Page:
Dell's Secret Reseller Channel

By John G. Spooner  |  Posted 2006-05-11 Email Print this article Print

Customer pressure is driving more resellers to work with direct-market giant Dell, and Dell is making it easy for them. But don't tell Wall Street.

Dell and the channel are secretly growing fond of each other.

More and more VARs (value-added resellers), indifferent to shrinking hardware margins and prodded by price-sensitive customers, say they are buying Dell computers for their clients.

The Round Rock, Texas, PC maker embraced resellers by granting them visits from account representatives, sales support and even hardware discounts, VARs say.

That Dell is seemingly growing fonder of the channel should be no surprise. Some industry insiders estimate that 20 percent or more of Dell's revenue is derived from the channel. VARs offer the PC maker incremental business opportunities, which it might not have been able to win on its own. The company can also fill those orders using its traditional direct-sales mechanisms to provide hardware to the VARs at a time when it is wrestling with slowing unit shipment gains—and PC market growth itself is slowing, according to analysts and Intel—while it sees tougher competition from rivals Hewlett-Packard and Lenovo Group.

Still, "they'll never admit it or make [the channel] a formal program," said one analyst who asked not to be identified. "If you look at Dell's stock versus HP's, part of the difference has to do with Dell's reputation for owning the customer. There's a sense they own the entire margin and have higher profits because they sell directly. It makes them appear more valuable to Wall Street."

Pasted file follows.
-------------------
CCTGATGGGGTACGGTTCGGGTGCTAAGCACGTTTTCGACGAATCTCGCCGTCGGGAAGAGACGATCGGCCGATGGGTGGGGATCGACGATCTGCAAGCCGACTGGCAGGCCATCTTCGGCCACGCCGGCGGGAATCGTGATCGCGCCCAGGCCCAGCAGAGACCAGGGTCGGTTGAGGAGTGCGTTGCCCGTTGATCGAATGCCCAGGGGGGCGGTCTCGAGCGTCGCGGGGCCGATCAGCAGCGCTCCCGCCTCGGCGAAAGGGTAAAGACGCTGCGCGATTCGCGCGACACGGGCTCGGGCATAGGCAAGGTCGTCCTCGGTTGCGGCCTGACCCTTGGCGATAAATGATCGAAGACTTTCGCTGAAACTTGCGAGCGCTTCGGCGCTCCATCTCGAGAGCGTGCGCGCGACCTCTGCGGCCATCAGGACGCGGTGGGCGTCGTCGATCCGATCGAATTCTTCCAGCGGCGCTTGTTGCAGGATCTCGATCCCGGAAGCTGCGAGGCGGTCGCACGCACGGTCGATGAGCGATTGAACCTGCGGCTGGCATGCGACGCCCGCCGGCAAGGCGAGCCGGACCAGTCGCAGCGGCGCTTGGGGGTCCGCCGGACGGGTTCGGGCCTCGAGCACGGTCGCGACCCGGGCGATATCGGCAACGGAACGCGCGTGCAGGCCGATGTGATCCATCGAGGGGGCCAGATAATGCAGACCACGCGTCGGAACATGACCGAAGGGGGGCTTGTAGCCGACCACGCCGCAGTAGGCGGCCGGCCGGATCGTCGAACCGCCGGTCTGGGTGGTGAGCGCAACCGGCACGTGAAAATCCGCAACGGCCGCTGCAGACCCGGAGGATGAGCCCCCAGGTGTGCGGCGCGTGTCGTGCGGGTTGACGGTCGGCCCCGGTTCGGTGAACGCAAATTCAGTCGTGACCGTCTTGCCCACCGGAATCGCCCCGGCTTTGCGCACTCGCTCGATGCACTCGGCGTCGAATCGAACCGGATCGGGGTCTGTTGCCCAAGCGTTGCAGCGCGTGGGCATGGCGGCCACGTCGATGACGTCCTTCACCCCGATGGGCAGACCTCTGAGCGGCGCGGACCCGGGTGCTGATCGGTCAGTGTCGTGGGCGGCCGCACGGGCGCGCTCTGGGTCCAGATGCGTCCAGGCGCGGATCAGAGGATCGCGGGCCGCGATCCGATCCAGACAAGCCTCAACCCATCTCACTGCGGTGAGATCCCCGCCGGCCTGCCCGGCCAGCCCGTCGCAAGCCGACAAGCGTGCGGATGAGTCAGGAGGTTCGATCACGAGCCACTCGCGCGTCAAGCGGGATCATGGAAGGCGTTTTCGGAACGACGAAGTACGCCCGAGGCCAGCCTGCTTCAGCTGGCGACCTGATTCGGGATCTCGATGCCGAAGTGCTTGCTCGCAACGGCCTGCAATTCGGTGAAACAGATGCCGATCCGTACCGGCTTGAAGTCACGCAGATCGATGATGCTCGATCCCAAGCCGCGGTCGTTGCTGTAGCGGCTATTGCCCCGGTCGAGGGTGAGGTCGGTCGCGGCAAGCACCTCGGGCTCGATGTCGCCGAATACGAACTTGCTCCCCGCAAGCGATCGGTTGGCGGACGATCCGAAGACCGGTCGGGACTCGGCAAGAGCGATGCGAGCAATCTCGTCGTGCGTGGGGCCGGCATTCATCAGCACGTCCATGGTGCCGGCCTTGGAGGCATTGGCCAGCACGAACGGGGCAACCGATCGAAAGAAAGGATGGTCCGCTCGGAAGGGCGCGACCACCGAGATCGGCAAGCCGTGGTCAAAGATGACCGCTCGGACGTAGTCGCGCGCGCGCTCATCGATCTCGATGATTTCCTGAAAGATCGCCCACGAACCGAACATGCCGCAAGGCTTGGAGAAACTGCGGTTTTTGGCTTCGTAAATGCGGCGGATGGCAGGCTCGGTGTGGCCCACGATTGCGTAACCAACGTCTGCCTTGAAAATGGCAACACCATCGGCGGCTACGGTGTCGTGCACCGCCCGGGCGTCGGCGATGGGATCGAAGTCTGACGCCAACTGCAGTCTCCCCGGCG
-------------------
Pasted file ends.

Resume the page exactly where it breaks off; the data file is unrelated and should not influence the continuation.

Dell lowers its forecast as it cuts prices. Click here to read more.

But more and more VARs say they are selling Dell's portfolio as their customers seek savings on hardware. They say that Dell is treating them to discounts equal to its competitors, usually between 1 and 4 percent. Those surveyed by eWEEK expect the trend to continue, particularly since Dell needs to find a way to keep growing. Dell announced May 8 that it will miss Wall Street forecasts with first-quarter revenue of $14.2 billion and earnings of 33 cents a share. Dell had projected revenue between $14.2 billion and $14.6 billion and earnings ranging from 36 cents a share to 38 cents.

"I think they are recognizing that the channel is the best leverage into the market," said MJ Shoer, president of Jenaly Technology Group, of Portsmouth, N.H., a reseller serving SMBs (small and midsize businesses) in the New England area.

"They're great at getting into NASA and Boeing, but they're not so good at reaching the CPA firms and law firms where so much opportunity lies. … It's more efficient for them to send a representative to meet with me a few times a year and let us reach hundreds of customers every day."

Shoer said he now has regular contact with Dell sales personnel and presales help arranging specifications and quotes.

Dell representatives would not confirm any arrangement with individual VARs, saying only that the company does not differentiate between customers and resellers. When asked about the company's sales strategy, Dell spokespeople did not have an immediate comment.

The Dell Solution Provider Direct program, launched in August 2002, provides volume discounts, but claims to be primarily a streamlined source of Dell product, leaving time and energy for "high-margin value-add activities," according to Dell.

It sounds a lot like a channel program.

Dell further claims not to pursue VAR customers for direct sales, but will not turn away inbound requests.

John G. Spooner John G. Spooner, a senior writer for eWeek, chronicles the PC industry, in addition to covering semiconductors and, on occasion, automotive technology. Prior to joining eWeek in 2005, Mr. Spooner spent more than four years as a staff writer for CNET, where he covered computer hardware. He has also worked as a staff writer for ZDNET News.

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